Mayors and multilateral banks join forces against climate change

December 07, 2023

At an event during COP28, the mayors of Barranquilla, Santiago de Chile, Dakar, Melbourne, Reikjiavick, Marseille, Bristol and Freetown, among other cities, committed to accelerate adaptation to climate change and expressed their financing needs, which can be solved with the support of development banks. At the meeting, CAF shared its success stories with the subnational governments of the region, with a view to replicating them in the rest of the world.

Mayors and multilateral banks join forces against climate change

Cities have a determining role in the fight against climate change. 56% of the population lives there (80% in Latin America) and they produce 70% of greenhouse gas emissions. Therefore, if cities do not take sufficient mitigation and adaptation measures, it will be impossible to comply with the Paris Agreements.

And to do this they need the support of multilateral development banks to finance resilient infrastructure, environmentally friendly urban centers and urban projects that preserve biodiversity, promote clean transportation systems and promote urban resilience.

“In institutions like CAF we are prioritizing financing to subnational governments, through results-based programs, support in the implementation of projects and participation in large urban initiatives. Multilateral development banks have several competitive advantages, among them that we can attract more direct financing to cities,” said Ángel Cárdenas, manager of Urban Development, Water and Creative Economies at CAF, in his speech at the Global Commission on Finance. Sustainable Developments, of which CAF is co-president, held at COP28 in Dubai.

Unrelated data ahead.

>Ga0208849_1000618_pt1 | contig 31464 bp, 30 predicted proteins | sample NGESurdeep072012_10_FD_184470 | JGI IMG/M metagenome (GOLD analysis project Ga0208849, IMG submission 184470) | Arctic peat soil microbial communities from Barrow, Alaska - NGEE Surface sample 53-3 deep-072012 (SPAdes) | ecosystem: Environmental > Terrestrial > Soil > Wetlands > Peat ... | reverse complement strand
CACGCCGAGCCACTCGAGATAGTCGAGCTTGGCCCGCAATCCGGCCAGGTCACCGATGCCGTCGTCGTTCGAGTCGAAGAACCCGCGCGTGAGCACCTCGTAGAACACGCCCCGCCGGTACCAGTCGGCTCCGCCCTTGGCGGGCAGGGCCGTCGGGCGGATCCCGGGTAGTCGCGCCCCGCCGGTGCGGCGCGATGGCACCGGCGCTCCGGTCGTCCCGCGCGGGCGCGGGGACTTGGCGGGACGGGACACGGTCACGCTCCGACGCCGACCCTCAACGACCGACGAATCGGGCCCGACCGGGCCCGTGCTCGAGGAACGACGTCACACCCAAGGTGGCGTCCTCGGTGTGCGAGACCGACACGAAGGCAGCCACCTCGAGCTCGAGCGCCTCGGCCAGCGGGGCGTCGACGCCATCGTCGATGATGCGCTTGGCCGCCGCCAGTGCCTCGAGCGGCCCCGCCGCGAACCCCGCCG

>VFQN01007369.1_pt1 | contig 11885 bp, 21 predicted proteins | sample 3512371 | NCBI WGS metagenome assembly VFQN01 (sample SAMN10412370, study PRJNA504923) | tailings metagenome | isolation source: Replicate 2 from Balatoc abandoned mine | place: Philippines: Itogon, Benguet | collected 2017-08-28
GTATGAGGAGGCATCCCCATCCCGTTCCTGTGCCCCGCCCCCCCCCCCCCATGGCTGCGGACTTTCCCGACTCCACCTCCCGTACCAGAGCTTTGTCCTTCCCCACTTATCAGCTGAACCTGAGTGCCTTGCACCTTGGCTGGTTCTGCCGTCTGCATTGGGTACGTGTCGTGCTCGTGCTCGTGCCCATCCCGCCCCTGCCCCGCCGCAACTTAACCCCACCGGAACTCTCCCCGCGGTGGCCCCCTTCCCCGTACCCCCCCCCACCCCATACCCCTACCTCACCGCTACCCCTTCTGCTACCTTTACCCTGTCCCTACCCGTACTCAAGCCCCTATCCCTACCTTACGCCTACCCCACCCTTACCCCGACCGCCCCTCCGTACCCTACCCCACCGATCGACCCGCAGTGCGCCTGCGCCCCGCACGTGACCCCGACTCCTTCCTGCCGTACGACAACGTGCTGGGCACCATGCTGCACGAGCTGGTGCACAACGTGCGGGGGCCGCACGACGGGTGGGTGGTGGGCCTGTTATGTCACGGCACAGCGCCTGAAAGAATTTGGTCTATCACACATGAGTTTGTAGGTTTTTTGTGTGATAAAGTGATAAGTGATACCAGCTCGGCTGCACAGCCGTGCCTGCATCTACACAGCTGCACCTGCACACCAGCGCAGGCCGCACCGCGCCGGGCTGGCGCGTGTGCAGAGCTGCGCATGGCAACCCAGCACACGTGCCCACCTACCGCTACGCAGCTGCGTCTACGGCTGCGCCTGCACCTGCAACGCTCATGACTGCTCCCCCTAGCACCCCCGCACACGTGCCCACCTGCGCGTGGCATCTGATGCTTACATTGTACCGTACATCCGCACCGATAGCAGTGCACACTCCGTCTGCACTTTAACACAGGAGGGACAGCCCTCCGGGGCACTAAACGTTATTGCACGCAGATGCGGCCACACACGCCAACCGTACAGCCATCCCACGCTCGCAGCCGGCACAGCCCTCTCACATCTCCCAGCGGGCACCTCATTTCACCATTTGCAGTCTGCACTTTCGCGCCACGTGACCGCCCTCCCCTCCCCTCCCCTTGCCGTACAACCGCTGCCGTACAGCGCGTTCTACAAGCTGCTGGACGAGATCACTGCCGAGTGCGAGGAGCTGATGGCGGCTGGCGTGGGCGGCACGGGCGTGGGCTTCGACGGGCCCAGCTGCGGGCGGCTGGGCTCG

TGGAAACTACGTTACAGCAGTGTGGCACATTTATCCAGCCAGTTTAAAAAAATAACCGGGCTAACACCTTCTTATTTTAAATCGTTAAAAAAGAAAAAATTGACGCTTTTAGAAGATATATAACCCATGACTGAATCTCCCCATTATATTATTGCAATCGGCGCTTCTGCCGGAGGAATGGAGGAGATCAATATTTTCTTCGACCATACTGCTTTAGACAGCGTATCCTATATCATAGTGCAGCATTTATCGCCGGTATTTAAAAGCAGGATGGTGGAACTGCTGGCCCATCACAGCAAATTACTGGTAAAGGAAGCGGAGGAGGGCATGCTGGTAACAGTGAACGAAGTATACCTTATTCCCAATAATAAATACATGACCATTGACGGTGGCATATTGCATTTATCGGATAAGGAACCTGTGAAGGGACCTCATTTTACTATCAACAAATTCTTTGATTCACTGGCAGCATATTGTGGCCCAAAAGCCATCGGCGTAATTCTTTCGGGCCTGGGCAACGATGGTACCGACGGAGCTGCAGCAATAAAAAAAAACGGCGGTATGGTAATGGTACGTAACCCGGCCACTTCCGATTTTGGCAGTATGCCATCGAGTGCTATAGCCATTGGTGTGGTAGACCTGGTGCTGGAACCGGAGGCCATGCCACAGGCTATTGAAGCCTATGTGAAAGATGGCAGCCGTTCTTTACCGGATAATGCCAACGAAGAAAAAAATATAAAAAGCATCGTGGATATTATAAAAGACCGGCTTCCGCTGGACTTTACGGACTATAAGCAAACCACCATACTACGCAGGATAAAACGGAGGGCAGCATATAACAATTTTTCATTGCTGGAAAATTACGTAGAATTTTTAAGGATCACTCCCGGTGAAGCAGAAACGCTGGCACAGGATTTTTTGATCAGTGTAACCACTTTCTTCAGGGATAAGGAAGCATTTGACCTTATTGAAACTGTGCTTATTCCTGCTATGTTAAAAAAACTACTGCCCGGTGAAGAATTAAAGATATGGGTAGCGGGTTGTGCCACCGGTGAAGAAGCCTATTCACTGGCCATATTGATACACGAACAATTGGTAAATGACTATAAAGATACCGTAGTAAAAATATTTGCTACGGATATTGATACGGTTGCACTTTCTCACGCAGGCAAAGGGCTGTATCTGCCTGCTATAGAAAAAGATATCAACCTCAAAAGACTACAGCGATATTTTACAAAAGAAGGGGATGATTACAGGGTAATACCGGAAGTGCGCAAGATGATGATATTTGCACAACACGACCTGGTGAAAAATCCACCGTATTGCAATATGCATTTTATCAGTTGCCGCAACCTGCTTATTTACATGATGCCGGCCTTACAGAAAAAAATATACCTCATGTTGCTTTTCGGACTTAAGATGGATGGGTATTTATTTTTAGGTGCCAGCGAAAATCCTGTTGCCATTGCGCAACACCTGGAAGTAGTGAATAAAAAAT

According to Cárdenas, development banks can also deploy help attract more new co-financing tools and integrate cities into global knowledge networks, and are not affected by exchange fluctuations of local currencies, something that allows access to financing with more attractive rates.

According to Jaime Pumarejo, mayor of Barranquilla, “cities are on the front line against climate change. With CAF we have been working on two very important fronts: generating more capacity in the city to access financing and to finance ourselves directly without a sovereign guarantee and in this way access more and better resources.”

“We don't get anything out of talking so much about climate change if we don't have the financing that reaches the cities and regions that are going to implement these changes. The possibility of multilateral banks, municipalities and non-profit organizations sitting at the same table is the opportunity to influence the international debate on climate change financing,” said Claudio Orrego, governor of the Motripolitana Region of Chile.